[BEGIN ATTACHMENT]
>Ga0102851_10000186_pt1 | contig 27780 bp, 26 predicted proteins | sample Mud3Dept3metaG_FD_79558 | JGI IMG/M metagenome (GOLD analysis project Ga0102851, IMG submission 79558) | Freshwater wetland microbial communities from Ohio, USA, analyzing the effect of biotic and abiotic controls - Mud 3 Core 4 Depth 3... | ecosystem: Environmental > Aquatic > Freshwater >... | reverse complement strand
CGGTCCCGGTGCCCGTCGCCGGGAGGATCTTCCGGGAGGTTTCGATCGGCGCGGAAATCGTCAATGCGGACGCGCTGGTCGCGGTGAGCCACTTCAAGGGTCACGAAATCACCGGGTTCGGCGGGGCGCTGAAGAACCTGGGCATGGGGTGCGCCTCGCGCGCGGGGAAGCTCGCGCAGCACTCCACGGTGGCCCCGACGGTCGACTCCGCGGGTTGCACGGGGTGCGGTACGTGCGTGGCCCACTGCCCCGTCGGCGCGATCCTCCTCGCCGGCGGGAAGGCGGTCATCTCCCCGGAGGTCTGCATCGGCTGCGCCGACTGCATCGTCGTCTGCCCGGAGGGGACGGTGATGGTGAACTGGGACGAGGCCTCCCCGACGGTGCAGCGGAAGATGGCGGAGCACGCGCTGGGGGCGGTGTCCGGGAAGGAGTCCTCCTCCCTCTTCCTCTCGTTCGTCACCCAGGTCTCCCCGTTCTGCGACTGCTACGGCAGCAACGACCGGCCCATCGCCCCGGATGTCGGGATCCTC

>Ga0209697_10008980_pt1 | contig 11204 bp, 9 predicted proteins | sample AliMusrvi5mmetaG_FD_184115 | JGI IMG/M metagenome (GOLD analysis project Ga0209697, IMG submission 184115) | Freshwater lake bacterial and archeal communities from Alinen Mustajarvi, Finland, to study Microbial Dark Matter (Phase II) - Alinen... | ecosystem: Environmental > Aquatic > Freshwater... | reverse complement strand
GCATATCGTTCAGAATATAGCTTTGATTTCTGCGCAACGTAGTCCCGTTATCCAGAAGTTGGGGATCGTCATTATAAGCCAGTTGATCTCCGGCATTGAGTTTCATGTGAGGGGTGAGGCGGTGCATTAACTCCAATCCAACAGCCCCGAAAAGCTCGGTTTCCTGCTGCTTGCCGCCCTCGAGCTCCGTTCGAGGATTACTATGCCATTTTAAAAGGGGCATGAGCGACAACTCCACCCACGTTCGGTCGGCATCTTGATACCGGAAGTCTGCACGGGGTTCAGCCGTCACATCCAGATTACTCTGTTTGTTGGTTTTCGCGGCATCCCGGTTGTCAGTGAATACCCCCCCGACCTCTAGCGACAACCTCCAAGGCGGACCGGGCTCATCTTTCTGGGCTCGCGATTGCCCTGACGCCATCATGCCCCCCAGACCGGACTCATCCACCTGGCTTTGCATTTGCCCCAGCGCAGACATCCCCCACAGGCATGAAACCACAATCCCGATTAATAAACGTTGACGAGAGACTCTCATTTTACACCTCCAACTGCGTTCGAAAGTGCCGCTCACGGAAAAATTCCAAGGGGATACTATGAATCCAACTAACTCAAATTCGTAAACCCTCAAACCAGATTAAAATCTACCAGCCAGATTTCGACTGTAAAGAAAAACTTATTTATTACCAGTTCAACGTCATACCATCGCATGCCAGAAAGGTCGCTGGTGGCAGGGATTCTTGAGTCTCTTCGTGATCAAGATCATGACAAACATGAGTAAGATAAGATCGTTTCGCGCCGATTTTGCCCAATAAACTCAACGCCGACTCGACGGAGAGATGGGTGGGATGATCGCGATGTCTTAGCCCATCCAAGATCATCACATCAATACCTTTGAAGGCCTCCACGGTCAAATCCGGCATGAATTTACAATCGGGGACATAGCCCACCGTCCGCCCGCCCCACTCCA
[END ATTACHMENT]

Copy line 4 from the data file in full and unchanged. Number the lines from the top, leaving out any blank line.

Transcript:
GCATATCGTTCAGAATATAGCTTTGATTTCTGCGCAACGTAGTCCCGTTATCCAGAAGTTGGGGATCGTCATTATAAGCCAGTTGATCTCCGGCATTGAGTTTCATGTGAGGGGTGAGGCGGTGCATTAACTCCAATCCAACAGCCCCGAAAAGCTCGGTTTCCTGCTGCTTGCCGCCCTCGAGCTCCGTTCGAGGATTACTATGCCATTTTAAAAGGGGCATGAGCGACAACTCCACCCACGTTCGGTCGGCATCTTGATACCGGAAGTCTGCACGGGGTTCAGCCGTCACATCCAGATTACTCTGTTTGTTGGTTTTCGCGGCATCCCGGTTGTCAGTGAATACCCCCCCGACCTCTAGCGACAACCTCCAAGGCGGACCGGGCTCATCTTTCTGGGCTCGCGATTGCCCTGACGCCATCATGCCCCCCAGACCGGACTCATCCACCTGGCTTTGCATTTGCCCCAGCGCAGACATCCCCCACAGGCATGAAACCACAATCCCGATTAATAAACGTTGACGAGAGACTCTCATTTTACACCTCCAACTGCGTTCGAAAGTGCCGCTCACGGAAAAATTCCAAGGGGATACTATGAATCCAACTAACTCAAATTCGTAAACCCTCAAACCAGATTAAAATCTACCAGCCAGATTTCGACTGTAAAGAAAAACTTATTTATTACCAGTTCAACGTCATACCATCGCATGCCAGAAAGGTCGCTGGTGGCAGGGATTCTTGAGTCTCTTCGTGATCAAGATCATGACAAACATGAGTAAGATAAGATCGTTTCGCGCCGATTTTGCCCAATAAACTCAACGCCGACTCGACGGAGAGATGGGTGGGATGATCGCGATGTCTTAGCCCATCCAAGATCATCACATCAATACCTTTGAAGGCCTCCACGGTCAAATCCGGCATGAATTTACAATCGGGGACATAGCCCACCGTCCGCCCGCCCCACTCCA